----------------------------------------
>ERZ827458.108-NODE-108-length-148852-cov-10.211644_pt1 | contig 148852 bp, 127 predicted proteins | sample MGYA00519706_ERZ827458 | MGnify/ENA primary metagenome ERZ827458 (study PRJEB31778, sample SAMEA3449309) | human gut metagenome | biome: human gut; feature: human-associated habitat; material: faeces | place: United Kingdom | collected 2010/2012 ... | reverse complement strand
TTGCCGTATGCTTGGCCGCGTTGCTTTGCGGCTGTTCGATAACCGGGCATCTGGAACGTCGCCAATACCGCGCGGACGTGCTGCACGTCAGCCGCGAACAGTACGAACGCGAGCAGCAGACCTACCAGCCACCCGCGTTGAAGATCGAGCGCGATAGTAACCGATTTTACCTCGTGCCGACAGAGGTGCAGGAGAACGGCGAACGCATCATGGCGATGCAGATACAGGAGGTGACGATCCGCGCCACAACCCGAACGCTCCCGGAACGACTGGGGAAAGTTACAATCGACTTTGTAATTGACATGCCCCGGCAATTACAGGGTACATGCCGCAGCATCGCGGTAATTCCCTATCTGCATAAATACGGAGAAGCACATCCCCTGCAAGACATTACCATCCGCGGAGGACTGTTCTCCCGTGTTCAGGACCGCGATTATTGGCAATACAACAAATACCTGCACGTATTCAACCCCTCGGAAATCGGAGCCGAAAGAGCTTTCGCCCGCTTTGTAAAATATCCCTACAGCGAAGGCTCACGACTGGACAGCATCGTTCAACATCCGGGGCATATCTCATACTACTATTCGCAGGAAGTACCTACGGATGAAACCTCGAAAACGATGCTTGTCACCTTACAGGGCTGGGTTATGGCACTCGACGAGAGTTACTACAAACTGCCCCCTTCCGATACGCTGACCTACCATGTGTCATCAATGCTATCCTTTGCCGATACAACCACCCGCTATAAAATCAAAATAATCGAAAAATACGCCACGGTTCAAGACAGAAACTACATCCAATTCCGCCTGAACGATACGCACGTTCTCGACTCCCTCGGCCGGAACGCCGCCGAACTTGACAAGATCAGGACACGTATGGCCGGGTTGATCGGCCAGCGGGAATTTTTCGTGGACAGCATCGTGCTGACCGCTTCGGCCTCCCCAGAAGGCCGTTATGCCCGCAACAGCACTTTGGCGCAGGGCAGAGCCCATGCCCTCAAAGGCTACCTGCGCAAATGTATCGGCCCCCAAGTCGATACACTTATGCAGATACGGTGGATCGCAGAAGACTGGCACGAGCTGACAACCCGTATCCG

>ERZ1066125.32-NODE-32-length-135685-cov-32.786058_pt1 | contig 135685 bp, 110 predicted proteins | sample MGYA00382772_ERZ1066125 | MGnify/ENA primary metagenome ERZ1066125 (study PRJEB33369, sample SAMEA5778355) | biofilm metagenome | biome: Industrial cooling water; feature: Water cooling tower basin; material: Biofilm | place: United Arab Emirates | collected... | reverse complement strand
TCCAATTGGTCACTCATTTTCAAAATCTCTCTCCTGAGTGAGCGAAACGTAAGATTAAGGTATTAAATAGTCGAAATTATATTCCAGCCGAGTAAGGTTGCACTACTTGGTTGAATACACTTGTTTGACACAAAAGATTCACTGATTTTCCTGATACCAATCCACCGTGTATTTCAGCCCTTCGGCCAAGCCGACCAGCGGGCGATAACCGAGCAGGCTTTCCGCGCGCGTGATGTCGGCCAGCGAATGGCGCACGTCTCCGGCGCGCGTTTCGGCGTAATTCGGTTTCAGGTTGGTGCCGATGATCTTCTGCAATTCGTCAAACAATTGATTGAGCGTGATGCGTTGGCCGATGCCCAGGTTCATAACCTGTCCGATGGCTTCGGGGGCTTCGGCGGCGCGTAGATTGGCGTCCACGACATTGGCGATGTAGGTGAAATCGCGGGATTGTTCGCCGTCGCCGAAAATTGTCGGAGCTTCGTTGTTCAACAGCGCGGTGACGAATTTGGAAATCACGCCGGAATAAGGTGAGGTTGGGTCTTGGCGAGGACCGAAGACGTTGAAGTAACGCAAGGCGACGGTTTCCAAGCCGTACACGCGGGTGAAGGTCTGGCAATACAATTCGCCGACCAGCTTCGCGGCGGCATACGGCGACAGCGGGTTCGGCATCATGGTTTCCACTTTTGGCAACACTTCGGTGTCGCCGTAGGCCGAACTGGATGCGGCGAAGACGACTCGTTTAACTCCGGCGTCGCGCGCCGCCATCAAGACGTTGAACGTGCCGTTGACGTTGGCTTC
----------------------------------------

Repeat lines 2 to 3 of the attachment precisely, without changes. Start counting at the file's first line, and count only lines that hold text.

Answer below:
TTGCCGTATGCTTGGCCGCGTTGCTTTGCGGCTGTTCGATAACCGGGCATCTGGAACGTCGCCAATACCGCGCGGACGTGCTGCACGTCAGCCGCGAACAGTACGAACGCGAGCAGCAGACCTACCAGCCACCCGCGTTGAAGATCGAGCGCGATAGTAACCGATTTTACCTCGTGCCGACAGAGGTGCAGGAGAACGGCGAACGCATCATGGCGATGCAGATACAGGAGGTGACGATCCGCGCCACAACCCGAACGCTCCCGGAACGACTGGGGAAAGTTACAATCGACTTTGTAATTGACATGCCCCGGCAATTACAGGGTACATGCCGCAGCATCGCGGTAATTCCCTATCTGCATAAATACGGAGAAGCACATCCCCTGCAAGACATTACCATCCGCGGAGGACTGTTCTCCCGTGTTCAGGACCGCGATTATTGGCAATACAACAAATACCTGCACGTATTCAACCCCTCGGAAATCGGAGCCGAAAGAGCTTTCGCCCGCTTTGTAAAATATCCCTACAGCGAAGGCTCACGACTGGACAGCATCGTTCAACATCCGGGGCATATCTCATACTACTATTCGCAGGAAGTACCTACGGATGAAACCTCGAAAACGATGCTTGTCACCTTACAGGGCTGGGTTATGGCACTCGACGAGAGTTACTACAAACTGCCCCCTTCCGATACGCTGACCTACCATGTGTCATCAATGCTATCCTTTGCCGATACAACCACCCGCTATAAAATCAAAATAATCGAAAAATACGCCACGGTTCAAGACAGAAACTACATCCAATTCCGCCTGAACGATACGCACGTTCTCGACTCCCTCGGCCGGAACGCCGCCGAACTTGACAAGATCAGGACACGTATGGCCGGGTTGATCGGCCAGCGGGAATTTTTCGTGGACAGCATCGTGCTGACCGCTTCGGCCTCCCCAGAAGGCCGTTATGCCCGCAACAGCACTTTGGCGCAGGGCAGAGCCCATGCCCTCAAAGGCTACCTGCGCAAATGTATCGGCCCCCAAGTCGATACACTTATGCAGATACGGTGGATCGCAGAAGACTGGCACGAGCTGACAACCCGTATCCG

>ERZ1066125.32-NODE-32-length-135685-cov-32.786058_pt1 | contig 135685 bp, 110 predicted proteins | sample MGYA00382772_ERZ1066125 | MGnify/ENA primary metagenome ERZ1066125 (study PRJEB33369, sample SAMEA5778355) | biofilm metagenome | biome: Industrial cooling water; feature: Water cooling tower basin; material: Biofilm | place: United Arab Emirates | collected... | reverse complement strand